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How Long Can a Cop Keep You After a Traffic Stop? No One's Sure

One of the murkiest areas in Fourth Amendment law.
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SHUTTERSTOCK.COM

A few months ago we published a guide to not getting arrested that was based on the experiences of a long-time police officer-turned-attorney from Miami, Florida. Last on our list of do's and don't's was this piece of advice: Never, ever consent to have your car searched. What we didn't mention in that piece is that the police have a loophole that will allow them to search your car without probable cause, a warrant, or your consent. The loophole's name is Fido.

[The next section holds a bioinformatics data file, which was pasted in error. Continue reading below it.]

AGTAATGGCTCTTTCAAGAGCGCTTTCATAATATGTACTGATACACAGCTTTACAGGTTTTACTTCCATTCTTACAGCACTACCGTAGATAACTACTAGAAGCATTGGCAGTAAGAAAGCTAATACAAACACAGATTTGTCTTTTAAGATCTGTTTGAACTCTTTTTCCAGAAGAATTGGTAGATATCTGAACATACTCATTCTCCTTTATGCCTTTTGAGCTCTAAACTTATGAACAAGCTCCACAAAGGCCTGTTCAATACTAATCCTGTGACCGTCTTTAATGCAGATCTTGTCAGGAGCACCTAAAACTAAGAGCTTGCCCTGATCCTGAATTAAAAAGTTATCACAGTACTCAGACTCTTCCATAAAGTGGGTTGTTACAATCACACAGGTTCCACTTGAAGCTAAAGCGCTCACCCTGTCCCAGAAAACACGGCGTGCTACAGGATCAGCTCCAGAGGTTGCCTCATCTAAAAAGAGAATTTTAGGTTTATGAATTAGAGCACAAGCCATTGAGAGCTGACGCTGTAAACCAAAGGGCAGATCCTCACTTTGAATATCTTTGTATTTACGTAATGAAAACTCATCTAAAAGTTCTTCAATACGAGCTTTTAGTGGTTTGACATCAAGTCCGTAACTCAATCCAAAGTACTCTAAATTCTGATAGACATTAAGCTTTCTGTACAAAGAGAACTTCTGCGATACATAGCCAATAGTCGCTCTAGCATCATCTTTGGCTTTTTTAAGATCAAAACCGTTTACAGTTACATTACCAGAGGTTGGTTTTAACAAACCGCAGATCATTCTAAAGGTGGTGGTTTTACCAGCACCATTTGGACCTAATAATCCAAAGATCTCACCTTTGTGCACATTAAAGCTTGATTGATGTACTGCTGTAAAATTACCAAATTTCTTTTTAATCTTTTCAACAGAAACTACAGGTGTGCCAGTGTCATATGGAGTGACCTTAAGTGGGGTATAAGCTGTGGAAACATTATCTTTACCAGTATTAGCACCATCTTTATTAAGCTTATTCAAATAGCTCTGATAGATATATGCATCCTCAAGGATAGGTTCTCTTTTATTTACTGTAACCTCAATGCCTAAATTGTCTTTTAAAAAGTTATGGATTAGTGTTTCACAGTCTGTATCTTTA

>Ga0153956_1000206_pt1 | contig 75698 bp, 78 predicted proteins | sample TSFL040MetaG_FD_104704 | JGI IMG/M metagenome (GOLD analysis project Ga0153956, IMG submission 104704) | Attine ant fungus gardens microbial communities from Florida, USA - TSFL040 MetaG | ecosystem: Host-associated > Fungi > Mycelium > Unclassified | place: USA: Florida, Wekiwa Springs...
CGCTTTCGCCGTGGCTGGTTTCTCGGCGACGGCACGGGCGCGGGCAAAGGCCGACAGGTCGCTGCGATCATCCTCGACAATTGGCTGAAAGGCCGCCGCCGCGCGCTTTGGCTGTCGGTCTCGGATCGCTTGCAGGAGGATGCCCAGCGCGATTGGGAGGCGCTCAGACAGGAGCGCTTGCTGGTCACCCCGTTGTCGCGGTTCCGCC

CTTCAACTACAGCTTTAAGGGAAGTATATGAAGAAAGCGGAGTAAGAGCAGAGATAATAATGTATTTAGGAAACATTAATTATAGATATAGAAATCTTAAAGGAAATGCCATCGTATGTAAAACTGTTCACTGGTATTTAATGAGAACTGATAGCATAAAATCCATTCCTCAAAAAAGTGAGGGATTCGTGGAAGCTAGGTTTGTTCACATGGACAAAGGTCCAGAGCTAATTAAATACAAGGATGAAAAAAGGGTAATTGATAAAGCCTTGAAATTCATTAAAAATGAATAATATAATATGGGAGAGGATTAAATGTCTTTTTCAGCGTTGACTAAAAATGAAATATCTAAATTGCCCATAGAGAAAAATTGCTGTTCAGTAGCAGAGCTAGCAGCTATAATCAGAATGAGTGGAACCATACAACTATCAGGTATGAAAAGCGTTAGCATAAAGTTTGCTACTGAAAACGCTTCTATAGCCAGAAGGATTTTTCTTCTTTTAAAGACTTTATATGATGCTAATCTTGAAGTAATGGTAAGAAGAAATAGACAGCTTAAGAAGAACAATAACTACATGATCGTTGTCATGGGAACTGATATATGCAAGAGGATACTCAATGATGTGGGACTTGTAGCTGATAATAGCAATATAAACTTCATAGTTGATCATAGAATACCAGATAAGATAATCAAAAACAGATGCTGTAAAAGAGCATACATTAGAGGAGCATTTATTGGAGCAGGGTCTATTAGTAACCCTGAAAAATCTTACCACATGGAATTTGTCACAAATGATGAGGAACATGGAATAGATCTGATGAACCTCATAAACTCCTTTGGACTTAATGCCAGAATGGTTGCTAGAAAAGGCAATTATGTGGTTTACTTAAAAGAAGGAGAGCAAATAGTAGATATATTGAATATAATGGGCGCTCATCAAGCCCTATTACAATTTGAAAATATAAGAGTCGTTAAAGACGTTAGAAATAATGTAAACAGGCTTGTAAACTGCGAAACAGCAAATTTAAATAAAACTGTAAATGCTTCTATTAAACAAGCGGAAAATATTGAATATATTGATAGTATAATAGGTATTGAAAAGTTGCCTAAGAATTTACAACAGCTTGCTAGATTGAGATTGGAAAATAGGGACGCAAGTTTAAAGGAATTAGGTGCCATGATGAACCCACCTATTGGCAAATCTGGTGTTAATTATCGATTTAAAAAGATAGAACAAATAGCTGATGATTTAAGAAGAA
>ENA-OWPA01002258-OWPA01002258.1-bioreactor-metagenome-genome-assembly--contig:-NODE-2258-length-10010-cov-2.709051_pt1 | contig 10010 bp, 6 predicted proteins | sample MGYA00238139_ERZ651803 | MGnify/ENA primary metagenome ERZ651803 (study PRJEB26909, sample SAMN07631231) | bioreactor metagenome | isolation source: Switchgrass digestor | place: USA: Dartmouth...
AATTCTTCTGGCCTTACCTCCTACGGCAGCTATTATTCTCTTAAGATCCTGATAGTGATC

But first let's review: The Fourth Amendment of the U.S. Constitution forbids the police from conducting searches and seizures without a warrant or probable cause. In a lot of cases, they get around this by asking you for permission to conduct a search. This puts you, the driver, in a tricky situation, largely because "consensual encounters" with an armed stranger who can arrest you very seldom feel consensual.